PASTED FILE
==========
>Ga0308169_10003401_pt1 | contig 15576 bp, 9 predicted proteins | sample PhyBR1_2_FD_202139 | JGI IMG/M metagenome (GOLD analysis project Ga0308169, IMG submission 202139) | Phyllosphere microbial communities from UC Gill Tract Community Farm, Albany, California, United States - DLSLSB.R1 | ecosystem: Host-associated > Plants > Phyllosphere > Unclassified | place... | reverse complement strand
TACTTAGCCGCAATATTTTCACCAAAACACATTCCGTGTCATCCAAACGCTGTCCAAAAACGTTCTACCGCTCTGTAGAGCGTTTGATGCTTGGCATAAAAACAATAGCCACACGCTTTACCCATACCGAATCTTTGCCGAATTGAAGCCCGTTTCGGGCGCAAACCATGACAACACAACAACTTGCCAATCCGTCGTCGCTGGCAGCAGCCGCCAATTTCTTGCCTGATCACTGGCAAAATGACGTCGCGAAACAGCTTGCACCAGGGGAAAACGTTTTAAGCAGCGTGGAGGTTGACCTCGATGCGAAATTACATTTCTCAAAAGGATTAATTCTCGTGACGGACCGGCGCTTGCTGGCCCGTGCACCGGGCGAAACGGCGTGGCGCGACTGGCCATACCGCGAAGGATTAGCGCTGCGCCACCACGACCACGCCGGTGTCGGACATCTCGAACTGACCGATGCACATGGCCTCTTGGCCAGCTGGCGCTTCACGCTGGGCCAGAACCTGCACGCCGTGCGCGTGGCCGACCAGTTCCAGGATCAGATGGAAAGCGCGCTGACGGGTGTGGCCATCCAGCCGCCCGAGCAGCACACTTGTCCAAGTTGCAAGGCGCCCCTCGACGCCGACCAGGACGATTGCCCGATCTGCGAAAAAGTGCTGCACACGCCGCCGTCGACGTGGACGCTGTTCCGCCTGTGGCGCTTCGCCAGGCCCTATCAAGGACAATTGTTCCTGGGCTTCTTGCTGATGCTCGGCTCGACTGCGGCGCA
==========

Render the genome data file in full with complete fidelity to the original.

>Ga0308169_10003401_pt1 | contig 15576 bp, 9 predicted proteins | sample PhyBR1_2_FD_202139 | JGI IMG/M metagenome (GOLD analysis project Ga0308169, IMG submission 202139) | Phyllosphere microbial communities from UC Gill Tract Community Farm, Albany, California, United States - DLSLSB.R1 | ecosystem: Host-associated > Plants > Phyllosphere > Unclassified | place... | reverse complement strand
TACTTAGCCGCAATATTTTCACCAAAACACATTCCGTGTCATCCAAACGCTGTCCAAAAACGTTCTACCGCTCTGTAGAGCGTTTGATGCTTGGCATAAAAACAATAGCCACACGCTTTACCCATACCGAATCTTTGCCGAATTGAAGCCCGTTTCGGGCGCAAACCATGACAACACAACAACTTGCCAATCCGTCGTCGCTGGCAGCAGCCGCCAATTTCTTGCCTGATCACTGGCAAAATGACGTCGCGAAACAGCTTGCACCAGGGGAAAACGTTTTAAGCAGCGTGGAGGTTGACCTCGATGCGAAATTACATTTCTCAAAAGGATTAATTCTCGTGACGGACCGGCGCTTGCTGGCCCGTGCACCGGGCGAAACGGCGTGGCGCGACTGGCCATACCGCGAAGGATTAGCGCTGCGCCACCACGACCACGCCGGTGTCGGACATCTCGAACTGACCGATGCACATGGCCTCTTGGCCAGCTGGCGCTTCACGCTGGGCCAGAACCTGCACGCCGTGCGCGTGGCCGACCAGTTCCAGGATCAGATGGAAAGCGCGCTGACGGGTGTGGCCATCCAGCCGCCCGAGCAGCACACTTGTCCAAGTTGCAAGGCGCCCCTCGACGCCGACCAGGACGATTGCCCGATCTGCGAAAAAGTGCTGCACACGCCGCCGTCGACGTGGACGCTGTTCCGCCTGTGGCGCTTCGCCAGGCCCTATCAAGGACAATTGTTCCTGGGCTTCTTGCTGATGCTCGGCTCGACTGCGGCGCA